Cricket News By TODAYLIVESCORE.INFO - The redemption of the unlikely popular winners. Australian men's team won their maiden T20 WC
Australian men's team won their maiden T20 WC
Glenn Maxwell had broken down. Marcus Stoinis and Mitchell Marsh were in tears too as they went down to their knees and clasped each other tightly. And there were a few more moist eyes in the Aussie camp, even as they roared and screamed in delight while hugging and high-fiving each other.
The expression, “I'm not crying, you are” has been doing the rounds on social media a lot this year, especially in Australia, starting with the Olympics. But it didn't surface too much last night. For it's safe to say, almost nobody who sat in front of their respective screens around Australia was denying the fact that they were indeed ‘crying' along with their cricketing superstars. Not so much because Aaron Finch & Co had become the first Australian men's team to have won a T20 WC. But more so because of the unbridled show of emotion from their players, led by Marsh and Stoinis.
In that moment, it felt like a different Australia. This may have been their first major trophy win in this shortest format, but we've all seen Australia win World Cups before. But on this occasion, the bunch that had stormed to victory felt more like a human juggernaut, with real feelings, with real sentiments, just more real than ever before.
What we witnessed from Finch and his team in those initial few moments following Maxwell's very apt finishing manoeuvre, the reverse sweep off the seamer for four, was unadulterated delight. In that moment, for the lack of a better term, they seemed more human. To the extent that it would have been difficult even for their staunchest of critics to begrudge the Australians their ultimate moment of glory in T20I cricket. Not even the fact that they'd beaten everyone's sentimental pick, New Zealand, and denied Kane Williamson another tryst with his elusive destiny could change that.
In all their previous World Cup wins, we'd got accustomed to seeing Awe-stralia with this hard, uncompromising exterior, and celebrations that would have an air of inevitability, a bit of “we told you so”. What we witnessed at the Dubai International Stadium on Sunday (November 14) night, seemed more like Aww-stralia.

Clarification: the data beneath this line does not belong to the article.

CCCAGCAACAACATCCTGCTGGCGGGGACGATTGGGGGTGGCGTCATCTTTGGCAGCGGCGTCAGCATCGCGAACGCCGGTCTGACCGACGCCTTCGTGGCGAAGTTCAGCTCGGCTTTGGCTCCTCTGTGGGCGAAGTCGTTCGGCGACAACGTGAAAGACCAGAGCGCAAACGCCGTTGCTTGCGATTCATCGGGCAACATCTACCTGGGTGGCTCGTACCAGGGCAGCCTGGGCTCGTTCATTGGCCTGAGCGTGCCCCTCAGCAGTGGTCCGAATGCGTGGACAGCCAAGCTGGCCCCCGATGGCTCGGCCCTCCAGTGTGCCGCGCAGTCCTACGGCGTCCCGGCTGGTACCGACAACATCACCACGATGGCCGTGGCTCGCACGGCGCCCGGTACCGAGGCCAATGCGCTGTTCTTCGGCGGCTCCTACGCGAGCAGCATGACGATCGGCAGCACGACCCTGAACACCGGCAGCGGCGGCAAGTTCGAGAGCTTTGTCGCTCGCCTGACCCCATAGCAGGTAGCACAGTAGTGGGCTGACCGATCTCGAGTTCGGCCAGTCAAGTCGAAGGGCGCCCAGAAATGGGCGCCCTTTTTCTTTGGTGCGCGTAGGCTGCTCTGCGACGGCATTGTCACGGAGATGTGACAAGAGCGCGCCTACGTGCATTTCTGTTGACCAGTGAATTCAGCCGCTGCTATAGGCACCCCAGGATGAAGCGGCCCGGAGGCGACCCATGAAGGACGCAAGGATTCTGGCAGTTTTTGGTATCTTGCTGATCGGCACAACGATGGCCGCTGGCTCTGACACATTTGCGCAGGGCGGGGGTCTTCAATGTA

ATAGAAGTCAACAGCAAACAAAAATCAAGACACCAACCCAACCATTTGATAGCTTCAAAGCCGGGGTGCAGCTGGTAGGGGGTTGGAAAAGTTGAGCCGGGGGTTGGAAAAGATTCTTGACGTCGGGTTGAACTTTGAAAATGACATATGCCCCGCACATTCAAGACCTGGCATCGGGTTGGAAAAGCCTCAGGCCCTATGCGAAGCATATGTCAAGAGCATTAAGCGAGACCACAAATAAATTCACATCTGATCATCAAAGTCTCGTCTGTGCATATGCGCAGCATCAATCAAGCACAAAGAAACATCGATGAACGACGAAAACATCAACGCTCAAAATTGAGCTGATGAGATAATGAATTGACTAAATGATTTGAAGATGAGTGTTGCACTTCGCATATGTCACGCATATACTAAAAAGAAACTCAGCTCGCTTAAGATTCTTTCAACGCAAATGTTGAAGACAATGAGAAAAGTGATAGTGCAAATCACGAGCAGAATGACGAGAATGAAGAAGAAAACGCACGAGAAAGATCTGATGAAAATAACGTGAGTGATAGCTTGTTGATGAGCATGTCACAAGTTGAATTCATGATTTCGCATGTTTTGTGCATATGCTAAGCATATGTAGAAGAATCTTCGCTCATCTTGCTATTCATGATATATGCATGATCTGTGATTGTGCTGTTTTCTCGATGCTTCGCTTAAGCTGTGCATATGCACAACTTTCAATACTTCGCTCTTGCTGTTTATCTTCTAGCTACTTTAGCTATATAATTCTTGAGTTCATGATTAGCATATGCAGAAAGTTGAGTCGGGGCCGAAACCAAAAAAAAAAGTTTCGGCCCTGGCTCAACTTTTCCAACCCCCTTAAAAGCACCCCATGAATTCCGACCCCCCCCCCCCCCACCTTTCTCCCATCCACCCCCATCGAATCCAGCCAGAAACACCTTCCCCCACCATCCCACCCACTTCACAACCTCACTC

Perhaps it had to do with not many in the Aussie camp having expected to come this far in the tournament, forget win it. Perhaps it had to do with the realisation that not many still consider them a great force to be reckoned with in this format and how regularly they've been told that over the last 12 months or so. So much so that, you could sense a tinge of “Wow, we actually pulled this off” in their immediate reactions, which included some of them running on to the field even before the ball had actually crossed the boundary rope.
This is not to say that we'll see a seismic shift in the number of neutrals rooting for Australia from this point on. Nor that they will be hailed as popular world champions outside their own shores. But for now, the cricket world seemed to come together to acknowledge the fact that Australia are indeed deserved winners of the T20 crown.
It's safe to say that a significant portion of that temporary soft corner for the Australians might have to do with the man who led them to victory on Sunday. Mitchell Marsh after all has been battling his own insecurities with regards to being accepted by his own countrymen pretty much through his entire career. And for him to be the one playing the starring role, two years after having semi-joked about “winning over the Aussie fans one day”, had a feel-good element, not always seen in the otherwise clinical manner of Australia's World Cup wins. Eventually, only for a day, Marsh may even have usurped Williamson for being the most liked cricketer in the world. Such was his impact and presence in the middle.